The Baby Boomer Generation consists of individuals that are between the age of 67 and 49. According to the 2002 United States census, over half of the business owners in the United States were baby boomers. These numbers would tend to show nearly half the business owners in the US are nearing the age of retirement. Many of these individuals are planning on getting value out of their business to aid in their retirement plan. But how easy is that?
Succession planning is an intimidating term. Basically, that term boils down to having an exit strategy. To put the planning in perspective, think of your house. That is a large item and if you were planning on selling your home you likely have a value that you would like to get out of it. That number that you have would likely become a lot less flexible if you needed that money to fund your retirement. How quickly do you think that you would be able to find a buyer that would come close enough to your number that the transaction could happen? It likely would take a while. In the sale of your business, the monetary figures are likely more than the value of your house and market is a lot smaller than the residential real estate market.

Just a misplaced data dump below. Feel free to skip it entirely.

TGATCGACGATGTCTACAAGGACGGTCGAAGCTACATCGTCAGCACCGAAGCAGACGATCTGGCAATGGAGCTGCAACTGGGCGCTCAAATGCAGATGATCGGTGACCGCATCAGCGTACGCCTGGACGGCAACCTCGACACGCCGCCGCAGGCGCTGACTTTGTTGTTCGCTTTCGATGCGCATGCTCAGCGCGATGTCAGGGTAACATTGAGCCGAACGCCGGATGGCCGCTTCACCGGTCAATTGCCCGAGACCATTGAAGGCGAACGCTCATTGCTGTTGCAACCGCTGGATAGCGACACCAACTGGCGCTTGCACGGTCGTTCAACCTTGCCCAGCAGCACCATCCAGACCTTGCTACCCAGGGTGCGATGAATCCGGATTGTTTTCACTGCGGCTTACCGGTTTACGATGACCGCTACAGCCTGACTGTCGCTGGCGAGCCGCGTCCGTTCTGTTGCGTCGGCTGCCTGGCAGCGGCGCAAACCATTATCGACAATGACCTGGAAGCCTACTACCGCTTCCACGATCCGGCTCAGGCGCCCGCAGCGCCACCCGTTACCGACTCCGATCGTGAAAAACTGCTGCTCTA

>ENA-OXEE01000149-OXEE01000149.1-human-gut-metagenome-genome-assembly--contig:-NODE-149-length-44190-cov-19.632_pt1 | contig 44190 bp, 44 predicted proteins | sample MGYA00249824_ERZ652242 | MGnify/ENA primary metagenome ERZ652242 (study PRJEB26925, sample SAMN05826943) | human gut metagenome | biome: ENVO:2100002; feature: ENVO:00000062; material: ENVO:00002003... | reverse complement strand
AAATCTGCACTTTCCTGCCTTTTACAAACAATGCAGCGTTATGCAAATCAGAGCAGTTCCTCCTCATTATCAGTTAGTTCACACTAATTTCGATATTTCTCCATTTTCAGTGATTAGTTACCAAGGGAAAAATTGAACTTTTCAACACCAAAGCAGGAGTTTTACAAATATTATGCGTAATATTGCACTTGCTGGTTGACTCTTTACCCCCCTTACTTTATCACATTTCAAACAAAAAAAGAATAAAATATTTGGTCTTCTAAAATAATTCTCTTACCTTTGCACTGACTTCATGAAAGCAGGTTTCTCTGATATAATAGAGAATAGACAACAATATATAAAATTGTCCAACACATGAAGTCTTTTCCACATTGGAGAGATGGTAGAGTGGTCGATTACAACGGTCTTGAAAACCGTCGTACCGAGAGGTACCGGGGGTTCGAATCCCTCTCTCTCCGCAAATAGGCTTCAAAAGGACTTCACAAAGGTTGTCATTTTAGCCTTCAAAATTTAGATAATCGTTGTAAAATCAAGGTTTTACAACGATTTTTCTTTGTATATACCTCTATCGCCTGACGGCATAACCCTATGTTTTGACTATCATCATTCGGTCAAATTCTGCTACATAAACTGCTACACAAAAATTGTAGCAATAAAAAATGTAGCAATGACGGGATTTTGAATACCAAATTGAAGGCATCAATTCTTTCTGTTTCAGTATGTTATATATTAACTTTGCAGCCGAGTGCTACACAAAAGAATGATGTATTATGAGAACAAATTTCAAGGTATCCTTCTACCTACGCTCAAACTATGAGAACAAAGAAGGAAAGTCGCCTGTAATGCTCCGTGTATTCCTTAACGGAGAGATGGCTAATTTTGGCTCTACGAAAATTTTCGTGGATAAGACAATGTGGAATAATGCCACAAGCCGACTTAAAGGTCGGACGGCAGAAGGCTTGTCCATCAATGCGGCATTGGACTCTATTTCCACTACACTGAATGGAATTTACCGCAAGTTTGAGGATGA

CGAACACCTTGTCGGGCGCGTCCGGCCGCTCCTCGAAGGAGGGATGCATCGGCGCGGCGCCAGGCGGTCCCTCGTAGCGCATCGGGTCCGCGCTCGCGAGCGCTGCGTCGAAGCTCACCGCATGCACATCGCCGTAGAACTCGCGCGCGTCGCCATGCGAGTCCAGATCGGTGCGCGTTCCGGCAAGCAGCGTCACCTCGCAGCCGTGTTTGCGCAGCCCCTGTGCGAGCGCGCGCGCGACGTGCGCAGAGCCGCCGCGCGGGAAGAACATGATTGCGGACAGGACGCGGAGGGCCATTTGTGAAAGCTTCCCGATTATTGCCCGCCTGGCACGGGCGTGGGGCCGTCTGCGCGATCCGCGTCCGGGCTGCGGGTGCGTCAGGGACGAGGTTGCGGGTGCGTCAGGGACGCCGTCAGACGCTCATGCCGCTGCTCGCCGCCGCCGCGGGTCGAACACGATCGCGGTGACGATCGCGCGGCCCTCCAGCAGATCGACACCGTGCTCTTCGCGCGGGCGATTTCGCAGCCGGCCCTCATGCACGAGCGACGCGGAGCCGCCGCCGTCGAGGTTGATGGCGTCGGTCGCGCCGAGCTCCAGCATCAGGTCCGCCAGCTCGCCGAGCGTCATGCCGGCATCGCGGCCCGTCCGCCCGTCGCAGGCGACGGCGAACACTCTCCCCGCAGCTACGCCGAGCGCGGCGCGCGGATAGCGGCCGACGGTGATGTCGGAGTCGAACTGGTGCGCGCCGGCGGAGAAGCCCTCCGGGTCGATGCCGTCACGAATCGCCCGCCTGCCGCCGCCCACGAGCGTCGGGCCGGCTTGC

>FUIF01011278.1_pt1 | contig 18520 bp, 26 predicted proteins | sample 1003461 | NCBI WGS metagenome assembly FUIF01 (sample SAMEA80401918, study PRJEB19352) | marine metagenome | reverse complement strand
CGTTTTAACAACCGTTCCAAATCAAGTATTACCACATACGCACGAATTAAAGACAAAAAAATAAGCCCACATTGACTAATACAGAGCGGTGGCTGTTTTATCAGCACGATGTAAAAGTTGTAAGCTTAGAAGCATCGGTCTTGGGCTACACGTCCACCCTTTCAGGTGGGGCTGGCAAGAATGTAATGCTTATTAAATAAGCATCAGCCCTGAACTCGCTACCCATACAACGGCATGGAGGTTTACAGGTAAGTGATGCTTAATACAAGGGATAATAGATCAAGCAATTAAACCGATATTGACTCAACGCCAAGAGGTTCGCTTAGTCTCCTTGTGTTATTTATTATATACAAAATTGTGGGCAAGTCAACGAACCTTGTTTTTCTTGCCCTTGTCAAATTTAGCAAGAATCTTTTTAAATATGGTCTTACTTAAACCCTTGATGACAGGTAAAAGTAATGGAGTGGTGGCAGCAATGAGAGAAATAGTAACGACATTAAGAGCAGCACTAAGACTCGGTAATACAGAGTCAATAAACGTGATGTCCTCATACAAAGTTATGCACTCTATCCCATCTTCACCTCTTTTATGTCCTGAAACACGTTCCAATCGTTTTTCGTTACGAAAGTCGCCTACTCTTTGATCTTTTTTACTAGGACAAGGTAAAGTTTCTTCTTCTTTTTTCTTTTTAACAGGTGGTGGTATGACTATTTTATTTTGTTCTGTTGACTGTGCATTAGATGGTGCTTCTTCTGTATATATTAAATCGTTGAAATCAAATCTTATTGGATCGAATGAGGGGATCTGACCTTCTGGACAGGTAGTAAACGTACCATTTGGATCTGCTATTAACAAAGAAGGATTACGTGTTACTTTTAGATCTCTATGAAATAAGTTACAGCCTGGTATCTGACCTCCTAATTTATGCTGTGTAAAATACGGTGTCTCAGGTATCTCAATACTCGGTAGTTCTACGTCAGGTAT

What is the difference between your small business and those businesses we all hear about doubling or tripling in size over a period of time? Are they lucky? Do they have better connections than you? Maybe they have better customer service than you? While any of those answers might be the difference, it is more likely that those businesses made the conscious effort to grow and expand. They made the deliberate decision that they wanted to get bigger and not hope for growth to come naturally. So how can you be the next great success story?
Rieva Lesonsky of SCORE business advisers made 4 recommendations for a business that is looking to grow or expand: 1) Consider your current business; 2) Assess your expansion capital; 3) Don’t keep it a secret; and 4) Plan for success. These 4 things might seem overwhelming but growth should be a deliberate action and there is help out there for you. This is The Business Law Group’s spin on Lesonsky’s suggestions.